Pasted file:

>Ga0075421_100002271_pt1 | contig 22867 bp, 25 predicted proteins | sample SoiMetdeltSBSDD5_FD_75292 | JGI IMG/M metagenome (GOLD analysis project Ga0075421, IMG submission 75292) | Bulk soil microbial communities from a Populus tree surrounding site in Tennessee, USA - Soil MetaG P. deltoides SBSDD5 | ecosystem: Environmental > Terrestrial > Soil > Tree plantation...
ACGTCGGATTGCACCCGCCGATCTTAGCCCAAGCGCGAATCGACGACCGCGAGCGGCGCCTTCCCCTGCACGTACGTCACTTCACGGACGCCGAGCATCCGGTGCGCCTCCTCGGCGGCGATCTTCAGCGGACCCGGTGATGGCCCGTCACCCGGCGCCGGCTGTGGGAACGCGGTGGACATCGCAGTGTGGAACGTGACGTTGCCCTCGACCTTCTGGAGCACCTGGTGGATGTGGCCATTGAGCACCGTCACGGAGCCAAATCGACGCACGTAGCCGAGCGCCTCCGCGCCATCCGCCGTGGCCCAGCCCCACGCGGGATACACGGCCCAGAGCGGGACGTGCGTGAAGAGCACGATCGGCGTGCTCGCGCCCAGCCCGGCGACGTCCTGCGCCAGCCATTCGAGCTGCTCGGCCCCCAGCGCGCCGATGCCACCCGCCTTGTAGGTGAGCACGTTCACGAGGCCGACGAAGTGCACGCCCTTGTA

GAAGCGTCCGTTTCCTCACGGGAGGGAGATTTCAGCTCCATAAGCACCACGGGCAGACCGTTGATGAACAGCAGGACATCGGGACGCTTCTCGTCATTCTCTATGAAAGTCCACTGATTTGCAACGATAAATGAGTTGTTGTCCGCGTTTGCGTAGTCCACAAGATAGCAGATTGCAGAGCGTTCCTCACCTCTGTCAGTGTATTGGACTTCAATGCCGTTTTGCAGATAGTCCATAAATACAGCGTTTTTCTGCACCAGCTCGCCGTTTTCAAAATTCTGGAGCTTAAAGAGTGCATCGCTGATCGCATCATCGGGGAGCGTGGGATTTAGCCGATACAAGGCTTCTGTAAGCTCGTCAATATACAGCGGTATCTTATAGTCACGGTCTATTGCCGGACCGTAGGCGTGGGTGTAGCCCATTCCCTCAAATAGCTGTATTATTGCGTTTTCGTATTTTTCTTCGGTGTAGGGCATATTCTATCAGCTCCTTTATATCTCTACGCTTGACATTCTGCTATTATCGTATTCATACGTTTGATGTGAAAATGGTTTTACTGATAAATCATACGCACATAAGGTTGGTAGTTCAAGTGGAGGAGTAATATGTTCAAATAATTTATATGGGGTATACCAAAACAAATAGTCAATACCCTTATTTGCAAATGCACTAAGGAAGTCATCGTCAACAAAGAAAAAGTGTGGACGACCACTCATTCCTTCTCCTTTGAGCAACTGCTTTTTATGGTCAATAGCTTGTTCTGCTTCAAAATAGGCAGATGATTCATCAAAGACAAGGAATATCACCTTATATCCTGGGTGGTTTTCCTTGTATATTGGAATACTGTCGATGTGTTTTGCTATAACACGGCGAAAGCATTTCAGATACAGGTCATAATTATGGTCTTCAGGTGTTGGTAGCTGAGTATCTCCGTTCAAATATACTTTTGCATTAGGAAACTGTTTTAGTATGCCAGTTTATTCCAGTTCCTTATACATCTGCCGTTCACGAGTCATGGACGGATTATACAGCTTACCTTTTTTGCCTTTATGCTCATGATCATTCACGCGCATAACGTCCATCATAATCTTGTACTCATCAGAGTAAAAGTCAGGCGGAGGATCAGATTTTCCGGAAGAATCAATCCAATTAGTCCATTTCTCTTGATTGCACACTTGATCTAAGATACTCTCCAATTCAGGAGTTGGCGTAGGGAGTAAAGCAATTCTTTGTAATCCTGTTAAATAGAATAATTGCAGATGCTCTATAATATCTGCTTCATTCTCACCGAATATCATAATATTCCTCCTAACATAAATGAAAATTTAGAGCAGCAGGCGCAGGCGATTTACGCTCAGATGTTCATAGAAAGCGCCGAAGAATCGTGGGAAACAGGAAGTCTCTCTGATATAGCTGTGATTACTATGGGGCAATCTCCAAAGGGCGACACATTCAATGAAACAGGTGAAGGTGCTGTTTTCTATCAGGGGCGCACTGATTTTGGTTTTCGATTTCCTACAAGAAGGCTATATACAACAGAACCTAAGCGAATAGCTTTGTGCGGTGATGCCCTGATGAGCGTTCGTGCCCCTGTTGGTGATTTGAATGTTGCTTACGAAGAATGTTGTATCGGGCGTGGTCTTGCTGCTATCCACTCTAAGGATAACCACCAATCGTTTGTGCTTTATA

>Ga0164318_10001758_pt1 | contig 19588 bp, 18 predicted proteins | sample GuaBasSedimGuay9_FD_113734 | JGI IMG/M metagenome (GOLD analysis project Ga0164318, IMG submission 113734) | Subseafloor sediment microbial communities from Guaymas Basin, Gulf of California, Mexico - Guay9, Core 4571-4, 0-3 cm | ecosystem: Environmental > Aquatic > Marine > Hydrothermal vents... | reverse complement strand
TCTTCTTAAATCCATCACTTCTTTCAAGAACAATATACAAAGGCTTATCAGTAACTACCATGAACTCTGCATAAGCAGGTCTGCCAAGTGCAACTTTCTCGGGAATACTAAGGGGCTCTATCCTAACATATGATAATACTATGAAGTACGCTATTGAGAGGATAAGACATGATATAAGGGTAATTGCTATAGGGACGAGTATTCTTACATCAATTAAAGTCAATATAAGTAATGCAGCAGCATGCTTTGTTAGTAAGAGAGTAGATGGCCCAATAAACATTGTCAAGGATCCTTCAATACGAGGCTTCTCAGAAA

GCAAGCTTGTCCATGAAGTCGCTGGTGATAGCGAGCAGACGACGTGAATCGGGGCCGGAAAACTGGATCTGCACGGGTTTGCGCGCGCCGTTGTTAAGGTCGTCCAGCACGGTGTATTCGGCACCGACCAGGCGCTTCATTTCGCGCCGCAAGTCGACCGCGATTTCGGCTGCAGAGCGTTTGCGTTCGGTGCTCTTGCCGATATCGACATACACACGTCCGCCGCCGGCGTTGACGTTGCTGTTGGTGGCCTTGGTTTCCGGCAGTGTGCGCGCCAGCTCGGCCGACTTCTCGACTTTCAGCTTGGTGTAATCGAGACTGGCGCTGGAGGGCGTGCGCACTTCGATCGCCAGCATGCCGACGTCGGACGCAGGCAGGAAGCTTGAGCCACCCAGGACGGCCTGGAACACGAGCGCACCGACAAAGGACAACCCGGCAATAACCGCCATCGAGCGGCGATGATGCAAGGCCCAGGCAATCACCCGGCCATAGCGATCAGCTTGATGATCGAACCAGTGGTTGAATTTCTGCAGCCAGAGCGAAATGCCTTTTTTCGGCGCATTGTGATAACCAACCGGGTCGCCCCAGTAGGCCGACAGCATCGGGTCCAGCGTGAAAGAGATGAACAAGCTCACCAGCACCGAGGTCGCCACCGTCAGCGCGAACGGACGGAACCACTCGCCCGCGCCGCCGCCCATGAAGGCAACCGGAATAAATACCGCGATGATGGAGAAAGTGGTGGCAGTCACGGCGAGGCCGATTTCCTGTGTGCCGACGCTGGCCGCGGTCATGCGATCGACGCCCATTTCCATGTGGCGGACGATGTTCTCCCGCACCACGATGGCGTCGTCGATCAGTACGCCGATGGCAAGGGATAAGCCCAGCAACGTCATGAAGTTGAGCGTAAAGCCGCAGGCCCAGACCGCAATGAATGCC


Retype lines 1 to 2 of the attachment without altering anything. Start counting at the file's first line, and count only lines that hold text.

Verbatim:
>Ga0075421_100002271_pt1 | contig 22867 bp, 25 predicted proteins | sample SoiMetdeltSBSDD5_FD_75292 | JGI IMG/M metagenome (GOLD analysis project Ga0075421, IMG submission 75292) | Bulk soil microbial communities from a Populus tree surrounding site in Tennessee, USA - Soil MetaG P. deltoides SBSDD5 | ecosystem: Environmental > Terrestrial > Soil > Tree plantation...
ACGTCGGATTGCACCCGCCGATCTTAGCCCAAGCGCGAATCGACGACCGCGAGCGGCGCCTTCCCCTGCACGTACGTCACTTCACGGACGCCGAGCATCCGGTGCGCCTCCTCGGCGGCGATCTTCAGCGGACCCGGTGATGGCCCGTCACCCGGCGCCGGCTGTGGGAACGCGGTGGACATCGCAGTGTGGAACGTGACGTTGCCCTCGACCTTCTGGAGCACCTGGTGGATGTGGCCATTGAGCACCGTCACGGAGCCAAATCGACGCACGTAGCCGAGCGCCTCCGCGCCATCCGCCGTGGCCCAGCCCCACGCGGGATACACGGCCCAGAGCGGGACGTGCGTGAAGAGCACGATCGGCGTGCTCGCGCCCAGCCCGGCGACGTCCTGCGCCAGCCATTCGAGCTGCTCGGCCCCCAGCGCGCCGATGCCACCCGCCTTGTAGGTGAGCACGTTCACGAGGCCGACGAAGTGCACGCCCTTGTA